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2 year-old Choisya ternata

I am wondering whether to give up on this Choisya ternata.  It was bought 3 years ago and after the first year there was no growth and something was eating the leaves.  Dug it up a few days ago and there is hardly anything left of the roots at all.  Also the leaves look as if they are being eaten but I haven't seen anything 'living' on it at all.  Had decided to throw it in the garden collection bin but wanted to try again.  Have now removed it from the garden and put into a pot - but even more holes are now appearing in the leaves.  But - it looks like a few new leaves on top are coming out.  It has not grown at all compared to the other Choisya I bought at the same time which is now about 3 foot high - doesn't flower though.  Does anyone think I am fighting a losing battle with the one on the photo or give me any advice?  Would be really grateful.  Thank you.




  • could it be vine weevil>adults eating the leaves and the grubs eating the roots?i treated some of my shrubs and plants with a systemic vine weevil killer and my problem seemed cured, plants recovered well, it needs to be done every so often and kill any adults you find..they particularly like plants in pots

  • Amy0824Amy0824 Posts: 20

    pls don't give up...

  • yarrow2yarrow2 Posts: 782

    rosie plum and Amy0824.  Thanks so much for responding.  I don't want to give it up Amy so will take rosie plum's advice.  I suspect it must be vine weevil and take the point about the pots.  There seemed to be no evidence of anything around the remains of the roots when I replanted it into the pot but I'm sure those nasty weevil's seek out what they want very easily.  I've also moved it from the back garden to the front hoping a different environment with little in the surrounding soil would work.  I will get some 'vine weevil killer' and see what happens over the next few months. 

    Many thanks.

  • great stuff, i found no real evidence either..iv rarely seen the grbs and i suspect that a lot of the vine weevil ive accidently imported from garden centres where the pots have been lying around...the yellow balls in the compost can be the eggs a lot of the time, not slow release fertiliser, if you squash them and they crack like an egg leaving a shell then they are the eggs, but the killer which you simple dilute and water on is great, it may seem a wee bit expensive but what you potentially lose on infested plants makes it well wothwhle...good luck!!!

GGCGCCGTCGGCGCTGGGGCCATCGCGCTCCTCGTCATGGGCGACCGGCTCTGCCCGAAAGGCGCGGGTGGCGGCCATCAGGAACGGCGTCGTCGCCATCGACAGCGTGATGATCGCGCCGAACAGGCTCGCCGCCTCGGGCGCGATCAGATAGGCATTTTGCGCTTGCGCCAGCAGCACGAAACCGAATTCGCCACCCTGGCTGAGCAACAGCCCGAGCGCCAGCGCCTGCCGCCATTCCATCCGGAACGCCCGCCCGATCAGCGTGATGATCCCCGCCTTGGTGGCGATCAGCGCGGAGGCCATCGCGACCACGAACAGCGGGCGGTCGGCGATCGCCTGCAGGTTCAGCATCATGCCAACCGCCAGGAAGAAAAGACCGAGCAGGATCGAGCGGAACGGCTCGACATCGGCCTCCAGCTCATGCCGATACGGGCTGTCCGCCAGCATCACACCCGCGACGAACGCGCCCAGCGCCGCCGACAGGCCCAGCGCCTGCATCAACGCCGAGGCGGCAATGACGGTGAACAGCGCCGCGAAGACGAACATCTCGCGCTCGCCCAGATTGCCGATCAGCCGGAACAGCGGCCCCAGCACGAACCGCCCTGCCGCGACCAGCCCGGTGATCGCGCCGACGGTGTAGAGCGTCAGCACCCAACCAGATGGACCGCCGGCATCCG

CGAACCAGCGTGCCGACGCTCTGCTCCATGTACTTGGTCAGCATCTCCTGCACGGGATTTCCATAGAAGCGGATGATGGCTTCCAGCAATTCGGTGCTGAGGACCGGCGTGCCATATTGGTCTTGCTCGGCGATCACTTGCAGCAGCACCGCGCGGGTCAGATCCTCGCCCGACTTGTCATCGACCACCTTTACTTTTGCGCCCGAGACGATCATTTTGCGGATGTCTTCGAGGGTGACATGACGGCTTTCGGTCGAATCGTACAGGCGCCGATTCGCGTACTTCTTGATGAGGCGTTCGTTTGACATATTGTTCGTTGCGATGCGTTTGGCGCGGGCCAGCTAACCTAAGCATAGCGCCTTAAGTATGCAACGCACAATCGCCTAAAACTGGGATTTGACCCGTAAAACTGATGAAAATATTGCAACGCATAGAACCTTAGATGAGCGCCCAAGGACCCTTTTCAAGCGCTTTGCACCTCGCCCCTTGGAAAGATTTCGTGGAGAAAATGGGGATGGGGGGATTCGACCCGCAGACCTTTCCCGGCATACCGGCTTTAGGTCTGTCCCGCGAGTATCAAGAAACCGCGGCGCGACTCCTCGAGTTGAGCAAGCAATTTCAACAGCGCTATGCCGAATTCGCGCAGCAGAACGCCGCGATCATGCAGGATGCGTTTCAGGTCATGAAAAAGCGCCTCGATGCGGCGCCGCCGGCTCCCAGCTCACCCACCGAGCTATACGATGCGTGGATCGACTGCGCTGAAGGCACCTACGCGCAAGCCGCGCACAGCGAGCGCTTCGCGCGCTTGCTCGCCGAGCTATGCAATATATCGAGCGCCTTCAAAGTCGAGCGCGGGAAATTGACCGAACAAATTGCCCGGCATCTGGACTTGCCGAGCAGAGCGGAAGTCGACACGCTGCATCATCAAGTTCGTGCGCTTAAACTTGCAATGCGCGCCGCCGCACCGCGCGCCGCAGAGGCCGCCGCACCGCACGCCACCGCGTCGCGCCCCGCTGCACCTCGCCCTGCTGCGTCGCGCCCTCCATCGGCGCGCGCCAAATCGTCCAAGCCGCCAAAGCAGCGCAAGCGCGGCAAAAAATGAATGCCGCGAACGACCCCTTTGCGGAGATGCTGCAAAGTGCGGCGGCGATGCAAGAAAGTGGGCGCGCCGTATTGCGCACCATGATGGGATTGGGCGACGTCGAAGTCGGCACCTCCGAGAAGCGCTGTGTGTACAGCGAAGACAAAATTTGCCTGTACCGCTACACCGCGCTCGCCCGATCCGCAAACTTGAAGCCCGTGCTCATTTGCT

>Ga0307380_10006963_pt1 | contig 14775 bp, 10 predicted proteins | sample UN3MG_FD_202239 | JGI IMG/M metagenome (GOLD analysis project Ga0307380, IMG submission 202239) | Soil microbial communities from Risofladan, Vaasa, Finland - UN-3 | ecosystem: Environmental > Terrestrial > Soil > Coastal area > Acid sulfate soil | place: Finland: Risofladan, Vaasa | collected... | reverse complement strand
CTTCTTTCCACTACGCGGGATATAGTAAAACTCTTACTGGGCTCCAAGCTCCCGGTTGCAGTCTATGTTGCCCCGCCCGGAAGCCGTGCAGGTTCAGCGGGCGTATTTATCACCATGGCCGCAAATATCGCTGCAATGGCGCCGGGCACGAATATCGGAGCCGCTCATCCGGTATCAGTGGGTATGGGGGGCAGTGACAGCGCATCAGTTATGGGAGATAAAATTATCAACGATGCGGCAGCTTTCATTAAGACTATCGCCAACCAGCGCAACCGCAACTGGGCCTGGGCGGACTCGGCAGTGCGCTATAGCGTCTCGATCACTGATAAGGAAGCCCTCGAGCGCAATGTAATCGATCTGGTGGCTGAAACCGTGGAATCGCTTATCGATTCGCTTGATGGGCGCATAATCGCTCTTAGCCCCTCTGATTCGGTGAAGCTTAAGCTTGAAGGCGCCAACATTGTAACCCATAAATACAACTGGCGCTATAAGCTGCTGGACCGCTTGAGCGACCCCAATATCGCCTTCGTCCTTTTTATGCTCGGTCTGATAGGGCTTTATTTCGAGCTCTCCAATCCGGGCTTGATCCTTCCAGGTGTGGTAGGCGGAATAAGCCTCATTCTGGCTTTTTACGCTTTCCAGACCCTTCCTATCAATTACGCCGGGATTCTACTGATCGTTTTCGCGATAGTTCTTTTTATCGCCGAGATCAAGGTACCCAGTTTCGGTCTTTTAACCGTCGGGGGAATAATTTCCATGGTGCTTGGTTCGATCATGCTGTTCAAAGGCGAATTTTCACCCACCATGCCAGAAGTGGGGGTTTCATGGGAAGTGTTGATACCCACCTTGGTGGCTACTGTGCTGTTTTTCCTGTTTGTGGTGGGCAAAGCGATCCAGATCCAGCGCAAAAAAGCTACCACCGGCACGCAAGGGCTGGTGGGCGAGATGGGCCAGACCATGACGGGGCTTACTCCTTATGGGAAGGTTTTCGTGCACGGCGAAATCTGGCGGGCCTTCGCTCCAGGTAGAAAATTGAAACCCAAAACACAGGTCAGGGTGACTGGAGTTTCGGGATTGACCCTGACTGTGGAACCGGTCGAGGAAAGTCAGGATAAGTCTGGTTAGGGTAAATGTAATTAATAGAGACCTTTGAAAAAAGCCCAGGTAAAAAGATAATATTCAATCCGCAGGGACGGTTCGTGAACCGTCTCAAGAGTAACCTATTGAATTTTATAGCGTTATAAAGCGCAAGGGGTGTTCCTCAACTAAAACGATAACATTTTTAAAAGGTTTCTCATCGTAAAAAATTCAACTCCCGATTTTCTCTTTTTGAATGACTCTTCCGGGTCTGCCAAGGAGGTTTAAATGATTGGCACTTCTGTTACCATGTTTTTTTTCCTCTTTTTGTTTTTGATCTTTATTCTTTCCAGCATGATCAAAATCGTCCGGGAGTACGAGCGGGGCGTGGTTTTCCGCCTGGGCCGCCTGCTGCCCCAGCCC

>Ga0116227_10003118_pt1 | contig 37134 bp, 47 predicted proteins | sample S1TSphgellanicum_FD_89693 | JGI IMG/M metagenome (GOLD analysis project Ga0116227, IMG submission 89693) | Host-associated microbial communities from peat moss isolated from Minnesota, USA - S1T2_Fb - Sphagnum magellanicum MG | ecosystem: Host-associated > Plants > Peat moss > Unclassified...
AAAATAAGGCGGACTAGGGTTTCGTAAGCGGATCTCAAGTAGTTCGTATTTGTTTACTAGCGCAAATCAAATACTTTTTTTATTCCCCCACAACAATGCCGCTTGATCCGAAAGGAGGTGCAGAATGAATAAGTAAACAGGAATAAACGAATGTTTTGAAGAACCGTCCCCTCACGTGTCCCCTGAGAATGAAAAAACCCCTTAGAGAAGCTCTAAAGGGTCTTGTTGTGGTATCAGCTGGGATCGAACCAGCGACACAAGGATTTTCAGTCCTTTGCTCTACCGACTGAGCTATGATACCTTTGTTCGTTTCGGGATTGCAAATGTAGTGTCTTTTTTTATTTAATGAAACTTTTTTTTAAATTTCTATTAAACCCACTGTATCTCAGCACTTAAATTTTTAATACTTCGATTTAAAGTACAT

• As Rosie says, the killer, a predatory nematode, works really well on vine weevils.

    Emma team.

  • yarrow2yarrow2 Posts: 782

    Many thanks rosie plum and Emma.  I'm sure investing in vine weevil killer will be a worthwhile spend.  Rosie - I have fallen for the yellow balls not being slow release fertiliser before and will attempt to be vigilant with what I spot, particularly in pots.  I've been digging up the area where the failing Choisya was and have sadly noticed that not a single tulip has come up this year and that other plants in the same bed are failing.   I'm thinking it might be worthwhile putting in a few hours digging up the soil and probably removing a lot of it.  (It's a very small garden and this slim section of a side border is only about 8 foot long  x 2 foot wide).  However, last autumn I had dug-in manure and in Feb this year I added leafmould.  The soil mix looks lovely and dark and is fairly light textured after thorough digging.  But with an overall small-sized garden I don't want to lose this area of it if there's an infestation in the soil.  I can't see anything obvious in there which is working away but will be contemplating what to do over the next week or so.  Thanks so much for giving advice.  This is only my third year gardening and it's a steep but joyful learning curve!

  • try watering the vine weevil potion onto any plants already there, as removing the soil now is not likely to help much, rather like locking the stable door after the horse has bolted, in my own experience any plants not too badly eaten were all fine after persevere but get it down quickly as iv spotted adult weevil in my garden already, i found mature plants to be largely unaffected by the weevil, and there are plenty of other critters, quite often a combination of them attacking our plants!!!let us know how you get on wont you??

  • A note of caution - the soil temperature should be above 5 degrees centigrade when using these nematodes, it's not worth doing it in low temperatures as it won't work and will be a waste.

    Emma team

  • BorassusBorassus Posts: 16

    Hi yarrow2,

    The leaf damage doesn't look like vine weevil, as these bugs tend to chew into the leaf from the edge, rather than making holes. This is not to say that there aren't weevil larvae in the soil. Your plant doesn't look particularly robust and I suspect that it hasn't been growing in ideal conditions, making it much more susceptible to pests. Look out for caterpillars and slugs on those new shoots and put the plant in a warm, sunny spot and hopefully, it will produce some healthy new growth.

  • Hello Borassus,

    It's the damage to the roots that points to vine weevil, not caused by the adults, although I agree that the leaf damage could be in another category!

    Emma team

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